A needle-free approach will help control postoperative pain in hospital

May 5, 2015

FDA has approved the first needle-free, patient-controlled fentanyl delivery system for the management of postoperative pain in adults requiring opioid pain relief in the hospital.

FDA has approved the first needle-free, patient-controlled fentanyl delivery system for the management of postoperative pain in adults requiring opioid pain relief in the hospital.

The fentanyl iontophoretic transdermal system (Ionsys, The Medicines Company) has the potential to help more than 8 million U.S. patients annually who need opioid analgesia following in-patient surgery. Every year, approximately 7 million surgical patients are treated with postoperative parenteral opioid therapy and 1.3 million manage postoperative pain with patient-controlled analgesia (PCA), according to Clive Meanwell, MD, PhD, chairman and CEO of The Medicines Company. He spoke on an investor’s conference call on May 5.

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“The reason why there are only 1.3 million patients who manage their pain with intravenous PCA-based on market research of more than 1,000 caregivers, including nurses, doctors, pharmacists-is that it is a difficult setup to do PCA,” Clive said on the conference call. “It requires a lot of work, a lot of steps, and a lot of time. The reason the preferred method of analgesia, PCA, is not fulfilled, is that it is difficult to set up the systems.”

The Ionsys device appears to be easier to use and is not as challenging for caregivers to set up, he noted.

Following surgery, patients who have received the Ionsys device will be able to dispense fentanyl transdermally via an electrical current with a press of a button. This alternative to intravenous patient-controlled analgesia may improve patient mobility, according to Eugene R. Viscusi, MD, professor of anesthesiology and director of Acute Pain Management at Thomas Jefferson University in Philadelphia.

   

“Ionsys fits well in a multi-modal analgesic approach allowing opioid administration as a complement to other non-opioid-based therapies. The simplicity of this device may make patient mobility and physical therapy easier while reducing the potential burdens associated with a programmable pump,” Viscusi said in a news statement.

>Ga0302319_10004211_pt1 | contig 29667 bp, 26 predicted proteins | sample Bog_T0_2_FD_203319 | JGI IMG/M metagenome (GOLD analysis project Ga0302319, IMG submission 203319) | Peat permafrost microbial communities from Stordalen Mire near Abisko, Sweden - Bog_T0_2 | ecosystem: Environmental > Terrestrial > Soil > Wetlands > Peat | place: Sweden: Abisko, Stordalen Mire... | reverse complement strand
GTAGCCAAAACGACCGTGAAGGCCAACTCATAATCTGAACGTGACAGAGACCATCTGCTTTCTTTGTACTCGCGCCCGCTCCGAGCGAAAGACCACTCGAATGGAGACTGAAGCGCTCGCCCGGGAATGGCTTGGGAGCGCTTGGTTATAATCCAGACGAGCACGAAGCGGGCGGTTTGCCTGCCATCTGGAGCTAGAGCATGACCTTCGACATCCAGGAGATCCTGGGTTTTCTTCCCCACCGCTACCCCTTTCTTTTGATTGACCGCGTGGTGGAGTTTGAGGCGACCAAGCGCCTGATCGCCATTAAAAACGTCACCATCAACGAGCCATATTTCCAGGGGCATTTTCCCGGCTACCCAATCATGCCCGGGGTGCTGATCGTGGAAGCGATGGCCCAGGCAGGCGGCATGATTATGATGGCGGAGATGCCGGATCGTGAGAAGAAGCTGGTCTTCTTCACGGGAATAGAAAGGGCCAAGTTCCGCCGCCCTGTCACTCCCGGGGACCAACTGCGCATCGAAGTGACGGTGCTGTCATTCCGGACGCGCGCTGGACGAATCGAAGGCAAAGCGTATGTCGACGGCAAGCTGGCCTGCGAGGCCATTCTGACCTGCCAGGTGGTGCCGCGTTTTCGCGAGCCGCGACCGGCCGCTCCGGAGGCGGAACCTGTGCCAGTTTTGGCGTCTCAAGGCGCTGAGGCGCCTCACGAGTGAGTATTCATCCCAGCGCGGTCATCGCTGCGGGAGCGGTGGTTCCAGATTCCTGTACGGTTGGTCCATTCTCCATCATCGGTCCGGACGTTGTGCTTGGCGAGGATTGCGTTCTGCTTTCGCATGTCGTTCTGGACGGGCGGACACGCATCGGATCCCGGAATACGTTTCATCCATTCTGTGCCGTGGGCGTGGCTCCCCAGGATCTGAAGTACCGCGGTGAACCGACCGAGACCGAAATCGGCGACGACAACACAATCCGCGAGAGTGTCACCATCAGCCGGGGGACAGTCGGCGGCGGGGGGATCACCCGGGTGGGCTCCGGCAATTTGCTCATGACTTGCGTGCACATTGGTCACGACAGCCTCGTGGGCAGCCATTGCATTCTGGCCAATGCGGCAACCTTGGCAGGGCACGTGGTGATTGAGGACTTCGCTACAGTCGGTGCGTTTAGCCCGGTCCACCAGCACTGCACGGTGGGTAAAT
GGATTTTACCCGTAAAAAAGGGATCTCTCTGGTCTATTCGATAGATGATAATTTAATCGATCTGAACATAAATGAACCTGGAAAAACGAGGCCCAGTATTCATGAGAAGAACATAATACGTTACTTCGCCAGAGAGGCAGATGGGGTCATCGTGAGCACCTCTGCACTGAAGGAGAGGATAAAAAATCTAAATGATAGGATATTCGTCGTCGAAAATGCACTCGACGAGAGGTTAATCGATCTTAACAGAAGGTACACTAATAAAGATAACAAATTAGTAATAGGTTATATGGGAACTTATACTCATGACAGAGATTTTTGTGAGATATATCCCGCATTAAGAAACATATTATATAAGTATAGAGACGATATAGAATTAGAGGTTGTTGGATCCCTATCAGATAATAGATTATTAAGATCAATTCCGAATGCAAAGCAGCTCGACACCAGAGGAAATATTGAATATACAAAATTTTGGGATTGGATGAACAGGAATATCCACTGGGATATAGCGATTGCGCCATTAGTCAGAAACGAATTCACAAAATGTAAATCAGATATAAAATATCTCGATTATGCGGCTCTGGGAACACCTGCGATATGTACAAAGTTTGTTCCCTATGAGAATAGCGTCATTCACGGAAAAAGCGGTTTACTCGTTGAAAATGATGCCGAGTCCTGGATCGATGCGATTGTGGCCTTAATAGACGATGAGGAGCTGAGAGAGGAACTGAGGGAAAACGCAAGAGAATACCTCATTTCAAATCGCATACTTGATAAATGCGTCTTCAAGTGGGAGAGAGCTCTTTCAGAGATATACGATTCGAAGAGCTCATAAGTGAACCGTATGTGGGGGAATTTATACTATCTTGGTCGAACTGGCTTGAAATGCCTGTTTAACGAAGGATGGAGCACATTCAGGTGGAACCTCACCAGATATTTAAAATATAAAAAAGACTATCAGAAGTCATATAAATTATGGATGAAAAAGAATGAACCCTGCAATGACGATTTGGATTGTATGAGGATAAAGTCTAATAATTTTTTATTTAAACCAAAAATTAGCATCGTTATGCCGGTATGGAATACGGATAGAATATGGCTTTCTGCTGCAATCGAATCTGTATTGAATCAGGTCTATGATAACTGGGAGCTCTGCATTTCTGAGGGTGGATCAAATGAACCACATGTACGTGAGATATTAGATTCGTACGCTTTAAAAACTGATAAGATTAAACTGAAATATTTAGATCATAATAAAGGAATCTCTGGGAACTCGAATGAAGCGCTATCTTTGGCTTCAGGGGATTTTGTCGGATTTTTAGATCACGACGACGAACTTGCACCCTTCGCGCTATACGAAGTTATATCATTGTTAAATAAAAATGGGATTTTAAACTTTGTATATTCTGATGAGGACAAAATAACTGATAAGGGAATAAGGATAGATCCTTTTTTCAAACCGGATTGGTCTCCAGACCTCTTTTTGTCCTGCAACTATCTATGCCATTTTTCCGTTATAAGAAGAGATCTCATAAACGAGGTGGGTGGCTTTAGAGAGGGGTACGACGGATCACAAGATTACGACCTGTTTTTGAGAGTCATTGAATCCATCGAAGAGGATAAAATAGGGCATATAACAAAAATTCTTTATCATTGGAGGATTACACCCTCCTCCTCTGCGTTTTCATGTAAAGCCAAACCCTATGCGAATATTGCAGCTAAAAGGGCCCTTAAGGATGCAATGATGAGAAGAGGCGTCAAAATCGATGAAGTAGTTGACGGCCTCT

“With patient satisfaction increasingly being directly linked to hospital reimbursement, it is critical for hospitals to have effective pain management options available for their post-surgical patients,” Meanwell said in a statement.

The Medicines Company has more than 100 customer service representatives to train U.S. hospital staff in the use of Ionsys. The device will be available in July.

REMS program

The device was approved with a risk evaluation and mitigation strategy (REMS) program because of the potential life-threatening risk of respiratory depression due to accidental exposure. Hospitals will be required to enroll in the REMS program before dispensing Ionsys.

The device is contraindicated in patients with significant respiratory depression, acute or severe bronchial asthma, known or suspected paralytic ileus and gastrointestinal obstruction, and hypersensitivity to fentanyl or cetylpyridinium or any component of Ionsys.

Possible adverse reactions include headaches, hypotension, nausea, vomiting, anemia, dizziness, application-site erythema, pruritus, and urinary retention, according to the manufacturer.

Treatment with Ionsys is for in-patient hospital use only.